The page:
Kudos by Rachel Cusk


Rachel Cusk, the award-winning and critically acclaimed author of Outline and Transit, completes the transcendent literary trilogy with Kudos, a novel of unsettling power.A woman writer visits a Europe in flux, where questions of personal and political identity are rising to the surface and the trauma of change is opening up new possibilities of loss and renewal. Within the rituals of literary culture, Faye finds the human story in disarray amid ...

Details Kudos

Release DateMay 3rd, 2018
PublisherVintage Digital
GenreFiction, Contemporary, Novels, Literary Fiction

Reviews Kudos

  • Gumble's Yard
    I met with a number of my Goodreads acquaintances – to share with them my thoughts on the concluding part of Rachel's trilogy of books.The first to speak was Meike – she was very keen, she said, to understand my views on the book. She herself was a dog lover from a European country, but could read books in at least two other languages including English. She could not she said, tell us, which country she came from or which languages she spoke,...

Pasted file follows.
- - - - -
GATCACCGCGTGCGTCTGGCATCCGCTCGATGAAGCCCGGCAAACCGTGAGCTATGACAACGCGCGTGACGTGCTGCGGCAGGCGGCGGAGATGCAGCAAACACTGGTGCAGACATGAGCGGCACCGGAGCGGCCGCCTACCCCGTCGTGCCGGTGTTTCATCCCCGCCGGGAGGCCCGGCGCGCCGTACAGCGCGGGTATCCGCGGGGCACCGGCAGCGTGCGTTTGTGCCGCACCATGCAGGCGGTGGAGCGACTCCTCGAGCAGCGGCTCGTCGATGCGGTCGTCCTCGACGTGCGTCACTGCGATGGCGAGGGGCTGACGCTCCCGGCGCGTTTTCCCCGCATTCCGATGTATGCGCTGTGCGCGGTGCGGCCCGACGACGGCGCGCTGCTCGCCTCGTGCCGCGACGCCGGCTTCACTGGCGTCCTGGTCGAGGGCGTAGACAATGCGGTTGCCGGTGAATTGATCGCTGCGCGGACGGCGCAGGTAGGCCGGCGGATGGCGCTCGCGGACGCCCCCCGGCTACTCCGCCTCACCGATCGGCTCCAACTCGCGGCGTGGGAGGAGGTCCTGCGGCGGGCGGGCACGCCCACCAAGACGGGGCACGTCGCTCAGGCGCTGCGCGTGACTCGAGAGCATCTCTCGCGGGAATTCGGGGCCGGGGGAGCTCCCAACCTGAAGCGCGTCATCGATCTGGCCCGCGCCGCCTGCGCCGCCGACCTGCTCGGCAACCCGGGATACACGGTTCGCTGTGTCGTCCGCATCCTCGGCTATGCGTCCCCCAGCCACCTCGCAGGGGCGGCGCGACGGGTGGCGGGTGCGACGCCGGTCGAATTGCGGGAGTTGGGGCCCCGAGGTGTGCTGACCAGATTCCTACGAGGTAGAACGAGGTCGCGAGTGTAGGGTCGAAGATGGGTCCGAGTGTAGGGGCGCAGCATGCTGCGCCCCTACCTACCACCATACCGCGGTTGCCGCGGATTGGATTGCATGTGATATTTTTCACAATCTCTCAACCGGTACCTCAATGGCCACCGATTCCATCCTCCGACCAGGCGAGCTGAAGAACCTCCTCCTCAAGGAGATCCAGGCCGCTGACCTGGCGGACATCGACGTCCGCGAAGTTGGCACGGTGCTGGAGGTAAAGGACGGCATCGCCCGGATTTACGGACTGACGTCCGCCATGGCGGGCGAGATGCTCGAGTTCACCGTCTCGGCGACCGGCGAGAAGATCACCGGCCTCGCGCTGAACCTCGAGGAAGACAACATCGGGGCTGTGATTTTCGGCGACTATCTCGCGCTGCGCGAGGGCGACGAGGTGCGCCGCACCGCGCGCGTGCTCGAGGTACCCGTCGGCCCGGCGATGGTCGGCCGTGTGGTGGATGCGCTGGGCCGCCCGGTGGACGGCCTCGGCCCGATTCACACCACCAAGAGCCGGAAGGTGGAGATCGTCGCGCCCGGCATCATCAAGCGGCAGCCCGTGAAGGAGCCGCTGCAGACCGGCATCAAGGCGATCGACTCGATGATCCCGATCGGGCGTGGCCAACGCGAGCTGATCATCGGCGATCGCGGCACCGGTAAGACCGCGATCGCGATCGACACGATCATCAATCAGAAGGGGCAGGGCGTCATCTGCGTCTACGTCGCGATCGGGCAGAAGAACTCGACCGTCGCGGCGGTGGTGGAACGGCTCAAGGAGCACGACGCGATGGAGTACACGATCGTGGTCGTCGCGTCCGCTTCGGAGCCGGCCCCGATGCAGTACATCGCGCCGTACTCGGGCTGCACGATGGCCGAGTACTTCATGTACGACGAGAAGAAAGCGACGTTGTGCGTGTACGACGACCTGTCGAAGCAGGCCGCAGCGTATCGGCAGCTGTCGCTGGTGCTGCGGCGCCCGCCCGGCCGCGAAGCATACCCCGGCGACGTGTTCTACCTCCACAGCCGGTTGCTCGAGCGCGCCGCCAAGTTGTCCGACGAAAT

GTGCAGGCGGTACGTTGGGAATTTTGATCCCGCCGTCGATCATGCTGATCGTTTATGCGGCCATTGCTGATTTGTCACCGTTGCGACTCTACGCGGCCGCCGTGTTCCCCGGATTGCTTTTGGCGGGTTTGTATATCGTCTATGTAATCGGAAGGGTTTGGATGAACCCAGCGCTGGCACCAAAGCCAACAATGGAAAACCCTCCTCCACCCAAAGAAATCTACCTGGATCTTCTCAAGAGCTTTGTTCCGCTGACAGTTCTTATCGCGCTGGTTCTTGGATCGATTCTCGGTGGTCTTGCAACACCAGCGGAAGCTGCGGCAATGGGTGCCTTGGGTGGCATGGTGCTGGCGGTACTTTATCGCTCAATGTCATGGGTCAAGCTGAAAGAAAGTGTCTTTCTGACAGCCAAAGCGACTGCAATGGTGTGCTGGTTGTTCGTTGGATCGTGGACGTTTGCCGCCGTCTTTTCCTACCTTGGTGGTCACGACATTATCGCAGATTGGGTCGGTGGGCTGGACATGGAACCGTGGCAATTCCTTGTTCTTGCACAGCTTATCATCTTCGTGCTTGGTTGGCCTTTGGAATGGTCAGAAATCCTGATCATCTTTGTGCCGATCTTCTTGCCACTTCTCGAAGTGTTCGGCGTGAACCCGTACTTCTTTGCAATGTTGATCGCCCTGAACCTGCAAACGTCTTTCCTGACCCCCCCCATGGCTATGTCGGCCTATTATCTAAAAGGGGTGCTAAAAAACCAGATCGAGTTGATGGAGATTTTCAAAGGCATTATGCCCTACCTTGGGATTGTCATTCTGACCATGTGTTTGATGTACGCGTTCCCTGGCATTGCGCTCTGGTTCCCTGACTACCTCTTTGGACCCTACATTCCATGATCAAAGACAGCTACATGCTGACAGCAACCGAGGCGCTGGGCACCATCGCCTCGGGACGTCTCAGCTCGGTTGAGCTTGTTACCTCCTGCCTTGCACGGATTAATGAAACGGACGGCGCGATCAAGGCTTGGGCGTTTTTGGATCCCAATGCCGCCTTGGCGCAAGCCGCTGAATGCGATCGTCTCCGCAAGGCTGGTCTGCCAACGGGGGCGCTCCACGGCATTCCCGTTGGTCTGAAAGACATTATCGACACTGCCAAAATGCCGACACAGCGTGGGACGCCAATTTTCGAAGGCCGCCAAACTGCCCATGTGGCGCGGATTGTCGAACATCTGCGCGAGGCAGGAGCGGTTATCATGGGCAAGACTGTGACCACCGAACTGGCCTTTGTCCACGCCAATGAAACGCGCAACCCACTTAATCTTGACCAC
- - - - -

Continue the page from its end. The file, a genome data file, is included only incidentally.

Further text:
• Meike
    Welcome to my Goodreads review of a novel that mocks Goodreads reviews! :-) (More about that later.) "Kudos" is largely dialogue-driven and set in the world of literary festivals and book marketing - and while Cusk only alludes to the events and places where she does actually take us, I think I solved some of her riddles. But let me start by outlining (haha, sorry) the story:Faye, a writer and divorced mother of two (just like Cusk; Faye is also ...
  • Trish
    Wow. What power this author has. I’d not read anything by Cusk before this, though part of her trilogy had been noted on my to-read list. She is another thoroughly unique and powerful Canadian voice now hailing from the British Isles. What about that last scene? Is that a statement completely in tune with the state of the world today? Or not?I cannot speak to what the book means in the larger trilogy, and can’t even speak to what this book me...
  • Hugh